Women Leading the Conversation: the Power of Female Platforms

How often do you see a mosaic of talking heads on a news show or a panel of speakers at a conference and think to yourself, “well, those are all men”? It happens very often. So often, in fact, that a popular Twitter profile was created just to tweet the exhaustive list of ongoing examples. In more egregious instances, the panels or news segments are about women’s issues, which makes their exclusion all the more baffling and angering.

In order for there to be true gender equity and equality, women need their own platforms. Not just a seat at a table of mostly men, but their own, dedicated space where they can discuss issues, discuss lived experience and create actionable change.

Why is this an important issue? Why should you keep pushing for female-led platforms where women control the conversation? It all has to do with representation, space, perspective and intersectionality. Let’s take a closer look.

Overcoming the Universal Phenomenon of Male Interruption

When Senator Kamala Harris was talked over (yet again) by male colleagues in 2017 while questioning Jeff Sessions, it prompted The New York Times to write the article: “The Universal Phenomenon of Men Interrupting Women.” Countless studies and anecdotal examples later, the conclusion is one that women know all too well: yes, men do talk over women.

A women-led platform, therefore, is necessary if there is to be uninterrupted, unobstructed female perspective. In her new talk show, Red Table Talk, Jada Pinkett Smith understands that necessity. Together with her daughter Willow and her mother Gammy, she leads an intergenerational, women-focused discussion on a number of topics, from addiction to violence to mental health.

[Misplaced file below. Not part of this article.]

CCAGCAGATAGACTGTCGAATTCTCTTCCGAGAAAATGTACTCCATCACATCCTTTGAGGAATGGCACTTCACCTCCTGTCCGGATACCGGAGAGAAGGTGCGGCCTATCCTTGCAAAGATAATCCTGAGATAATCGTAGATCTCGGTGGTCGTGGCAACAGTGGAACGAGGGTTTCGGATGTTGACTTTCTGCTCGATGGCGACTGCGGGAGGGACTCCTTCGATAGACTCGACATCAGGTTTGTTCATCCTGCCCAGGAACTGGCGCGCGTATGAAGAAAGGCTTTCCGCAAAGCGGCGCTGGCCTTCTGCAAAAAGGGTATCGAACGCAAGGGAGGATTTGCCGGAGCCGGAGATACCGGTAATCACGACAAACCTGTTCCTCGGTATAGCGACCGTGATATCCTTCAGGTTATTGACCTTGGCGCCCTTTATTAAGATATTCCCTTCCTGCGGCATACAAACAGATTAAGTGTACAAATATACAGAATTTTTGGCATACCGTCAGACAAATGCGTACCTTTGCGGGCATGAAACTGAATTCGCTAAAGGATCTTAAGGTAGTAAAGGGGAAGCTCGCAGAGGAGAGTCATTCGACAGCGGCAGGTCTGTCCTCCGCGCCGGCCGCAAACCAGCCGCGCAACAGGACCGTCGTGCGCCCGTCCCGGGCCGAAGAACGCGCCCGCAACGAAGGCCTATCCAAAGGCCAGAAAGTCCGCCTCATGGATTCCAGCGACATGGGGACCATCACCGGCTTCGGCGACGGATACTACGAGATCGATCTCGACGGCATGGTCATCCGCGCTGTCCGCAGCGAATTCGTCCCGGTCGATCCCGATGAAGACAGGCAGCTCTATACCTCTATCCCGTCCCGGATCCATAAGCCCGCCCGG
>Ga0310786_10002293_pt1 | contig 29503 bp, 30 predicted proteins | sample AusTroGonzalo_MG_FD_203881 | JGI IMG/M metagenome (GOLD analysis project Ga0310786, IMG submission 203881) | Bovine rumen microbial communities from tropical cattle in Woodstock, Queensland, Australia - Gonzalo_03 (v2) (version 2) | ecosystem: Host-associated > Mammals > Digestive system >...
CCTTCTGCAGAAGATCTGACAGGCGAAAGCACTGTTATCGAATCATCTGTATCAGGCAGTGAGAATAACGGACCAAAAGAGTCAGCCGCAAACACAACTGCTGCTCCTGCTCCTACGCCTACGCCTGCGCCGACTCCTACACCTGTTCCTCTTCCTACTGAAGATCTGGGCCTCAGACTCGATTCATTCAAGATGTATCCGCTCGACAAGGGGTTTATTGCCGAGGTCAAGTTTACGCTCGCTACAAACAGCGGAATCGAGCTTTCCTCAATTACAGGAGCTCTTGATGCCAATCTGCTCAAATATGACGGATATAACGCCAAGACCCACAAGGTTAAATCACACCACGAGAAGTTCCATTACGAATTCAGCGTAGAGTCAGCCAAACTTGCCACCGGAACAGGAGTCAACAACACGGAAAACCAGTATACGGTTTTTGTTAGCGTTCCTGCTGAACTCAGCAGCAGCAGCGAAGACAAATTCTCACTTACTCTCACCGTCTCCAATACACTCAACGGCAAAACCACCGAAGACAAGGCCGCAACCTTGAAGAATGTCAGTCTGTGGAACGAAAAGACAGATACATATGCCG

It’s a welcome respite from the interruption-filled talk shows you’re used to. And although they welcome men on the show occasionally, there’s no question as to whose show it is: it belongs to these three, strong women.

Issues that Affect Women Need Women’s Perspectives

Those egregious examples mentioned above, where men-only panels gather to discuss women’s issues, highlight why there needs to be an alternative. Issues that face women can only be understood by women. You can absolutely make a case for men being able to understand the issues intellectually, or even with high degrees of care and sympathy, but they can’t understand them fully, as realized experiences.

If you’re going to discuss the ways in which gun violence affects women (to use another example from the aforementioned Red Table Talks,) you need women’s perspectives. And since roughly half of all experiences on earth are female experiences, it makes sense to create space for female-led platforms.

Creating Space for Intersectional Discussion

How does the experience of being a woman intersect with the Black experience, the queer experience, or the disabled experience? In order to begin having those intersectional conversations, we have to start promoting women’s platforms.

All experiences deserve to be seen, heard and discussed. In order to achieve that, men have to cede some space and allow for diverse voices – not only to take a little airtime, but to have creative control and ownership in public discussions.

Thankfully, more women are leading the conversation. With some momentum, there might be a world soon where women’s discussions are the norm rather than the outlier, where panels are diversified, men wait their turn to speak and intersectional conversations are a normal part of public discourse. Hopefully, that time is soon.

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